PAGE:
• a - Ashamed
  • b - Monday Morning Quarterbacking
  • c - I told you so
  • d - American Lives and Values vs Others
  • e - hubris
  • f - Tourism
  • g - Global war - m/n/r - ing
  • h - Someone Calling in the Desert
  • i - Sociology
  • j - Terrorism
  • k - Predictability, Early Warning
  • l - Politics, UN, Donations
  • m - Natural and Environmental Hazards
  • n - Coastal Zone Management
  • o - Emergency Management
  • p - Insurance
  • r - Millersville ESCI: BLO & CKS: CCS and EHEM, 1995
  • s - Millersville,Sociology: HF: Disaster Center, 2003; U.S. News ...
  • t - WWW, Links, Communications, Technology
  • u - Meteorology, weather forecasts (MU)
  • v - Ring of Fire, Plate Tectonics
  • w - Hawaii, Caribbean, Far East Beaches
  • x - "A Tsunami can hit anywhere anytime"
  • y - Responsibility is not pro-active enough
  • z - UNITED NATIONS rather than just United States
This is a true story.
This morning I sat down to write my ideas about the recent tsunami: Christmas 2004.
I started off making a list of items that came to mind, which happened to be 26 in number.
Indeed, it started with the letter "a", but I might have started with the cop-out "awareness" instead of the admission "ashamed".
But I am ashamed of having been aware and yet having failed as a scientist, educator and communicator
For I know that item "x" in the list is just hype and passing the buck:
Earthquakes and tsunami are predictable natural phenomena, ranking just behind tides.
Similarly, coasts are most desirable and vulnerable natural environments

Right after the 1960's plate tectonics revolution, I worked in Japan and Hawaii
and was impressed with their early warning system for tsunami based on seismic and sealevel records.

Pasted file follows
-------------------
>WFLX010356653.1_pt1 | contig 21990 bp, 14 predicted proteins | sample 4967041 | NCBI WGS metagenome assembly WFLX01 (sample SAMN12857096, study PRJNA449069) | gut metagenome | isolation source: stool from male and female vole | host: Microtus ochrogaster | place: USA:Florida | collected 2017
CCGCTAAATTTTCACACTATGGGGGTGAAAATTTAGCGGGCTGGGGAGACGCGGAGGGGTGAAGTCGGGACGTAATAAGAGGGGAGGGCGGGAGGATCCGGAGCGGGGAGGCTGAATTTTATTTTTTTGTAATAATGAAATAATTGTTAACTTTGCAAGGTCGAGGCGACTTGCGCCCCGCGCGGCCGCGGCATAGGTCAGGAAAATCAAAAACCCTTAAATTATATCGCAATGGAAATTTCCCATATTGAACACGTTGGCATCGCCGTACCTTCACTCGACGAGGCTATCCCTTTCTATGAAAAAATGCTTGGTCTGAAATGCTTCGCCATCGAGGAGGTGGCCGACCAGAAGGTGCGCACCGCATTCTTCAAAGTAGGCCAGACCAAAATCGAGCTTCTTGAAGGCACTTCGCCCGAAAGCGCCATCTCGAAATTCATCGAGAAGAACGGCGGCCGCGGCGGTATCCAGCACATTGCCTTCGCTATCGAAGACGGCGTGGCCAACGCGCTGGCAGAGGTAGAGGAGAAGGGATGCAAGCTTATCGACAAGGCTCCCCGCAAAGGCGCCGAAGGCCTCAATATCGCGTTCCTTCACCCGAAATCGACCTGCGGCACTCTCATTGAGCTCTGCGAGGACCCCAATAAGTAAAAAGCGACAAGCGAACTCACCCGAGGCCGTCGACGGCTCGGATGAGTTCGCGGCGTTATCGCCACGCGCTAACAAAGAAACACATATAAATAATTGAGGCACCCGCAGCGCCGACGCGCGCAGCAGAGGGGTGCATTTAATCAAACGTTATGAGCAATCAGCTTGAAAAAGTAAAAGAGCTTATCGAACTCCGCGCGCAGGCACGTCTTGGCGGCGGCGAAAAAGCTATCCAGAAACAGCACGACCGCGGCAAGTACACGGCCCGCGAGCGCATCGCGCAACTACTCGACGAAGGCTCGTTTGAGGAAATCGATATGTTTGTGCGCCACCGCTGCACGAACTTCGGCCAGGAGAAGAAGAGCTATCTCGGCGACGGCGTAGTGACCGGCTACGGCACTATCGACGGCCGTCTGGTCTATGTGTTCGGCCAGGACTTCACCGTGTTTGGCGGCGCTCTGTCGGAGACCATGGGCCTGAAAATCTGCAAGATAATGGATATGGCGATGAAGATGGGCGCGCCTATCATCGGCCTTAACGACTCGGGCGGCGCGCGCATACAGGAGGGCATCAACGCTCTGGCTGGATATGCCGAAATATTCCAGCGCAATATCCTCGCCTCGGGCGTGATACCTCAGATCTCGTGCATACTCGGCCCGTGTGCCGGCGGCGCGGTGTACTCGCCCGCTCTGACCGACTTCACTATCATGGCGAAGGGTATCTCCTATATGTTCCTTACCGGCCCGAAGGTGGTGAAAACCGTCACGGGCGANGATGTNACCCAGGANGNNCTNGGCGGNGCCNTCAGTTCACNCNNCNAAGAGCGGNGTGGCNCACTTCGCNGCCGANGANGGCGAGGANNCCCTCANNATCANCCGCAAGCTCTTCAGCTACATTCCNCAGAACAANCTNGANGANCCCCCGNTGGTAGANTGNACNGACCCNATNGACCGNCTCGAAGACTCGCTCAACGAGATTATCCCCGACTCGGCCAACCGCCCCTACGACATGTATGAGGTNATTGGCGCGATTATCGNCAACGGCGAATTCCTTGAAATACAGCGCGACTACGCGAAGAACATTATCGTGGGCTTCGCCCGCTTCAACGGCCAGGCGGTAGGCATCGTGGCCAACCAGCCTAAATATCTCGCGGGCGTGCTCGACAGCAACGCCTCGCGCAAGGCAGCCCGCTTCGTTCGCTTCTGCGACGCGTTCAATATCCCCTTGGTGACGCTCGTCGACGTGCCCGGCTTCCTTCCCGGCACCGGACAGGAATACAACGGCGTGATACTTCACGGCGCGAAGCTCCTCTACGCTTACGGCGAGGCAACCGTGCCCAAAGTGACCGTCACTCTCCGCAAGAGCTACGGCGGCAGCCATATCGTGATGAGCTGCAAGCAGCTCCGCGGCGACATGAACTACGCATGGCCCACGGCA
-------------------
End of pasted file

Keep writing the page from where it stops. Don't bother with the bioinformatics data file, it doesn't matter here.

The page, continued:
In the 1970's, I learned and taught the importance of environmental awareness and the need for
education about such issues as marine pollution and shoreline protection viz-a-viz tourism and development
In the 1980's, I got more involved in international cooperation and use of computers.
In the 1990's, I emphasized the clear link between Coastal Area Management and Natural Hazards and
added Emergency Preparedness and use of the World Wide Web to my arsenal.
I also took Charlie Scharnberger's change from "Natural Hazards" to "Environmental Hazards" to heart,
adding loads of extra work just taking into account man's (usually deleterious) influence on "Nature"
Then, in the early 2000's, I realized the importance of social issues, conscience, causes of terrorism,
as well as dangers of hubris and I felt our failure in education and communication.

"Yes, I told you so", I replied this morning when my wife said that the number of victims now exceeded 60,000.
"When they were at 6,000, I told you it was going to be at least 10 times as much!"
And I sympathized with the Dutch fellow of the UN who is in charge of humanitarian aid and emergency planning
and his accusation (?) that we in the USA spent less than one percent instead of the biblical 10%

So who is responsible? Or is that word not strong enough, since it implies a previous action to which a response is made?
Thus, (pre - rather than re-) prediction, planning and probability stand out - as much as (presidential) politics
Insurance companies come to mind- I recall being impressed with their attendance at the First Caribbean Conference on Natural Hazards.
Yet, insurance relies on relative wealth, and I doubt that even 1% of the recent victims carried any.
Thus, social responsibility, perhaps "tainted" by commercial aspects of tourism
(I also doubt that more than 1% of the victims ever had the time, money or desire to be tourists)

So, if we, Americans - few in number but squandering disproportionately much monetary and global resources -
want to play a leading role in ridding the world of terrorism
(another environmental hazard inasfar the word "environment" may be supposed to include social issues
as many prospective grant-writers opined when President Nixon established EPA)

we should jump at this opportunity to contribute more than just relief and reconstruction funds,
and take a leading role in international cooperation,environmental education and effective emergency management;
specifically including the immediate establishment of global early warning networks for environmental hazards.
Not just by ourselves, but using the existing framework of the United Nations
And may God save us from more hubris!
BLO fecit 20041229 - Supplementary Note, Jan.3, 2005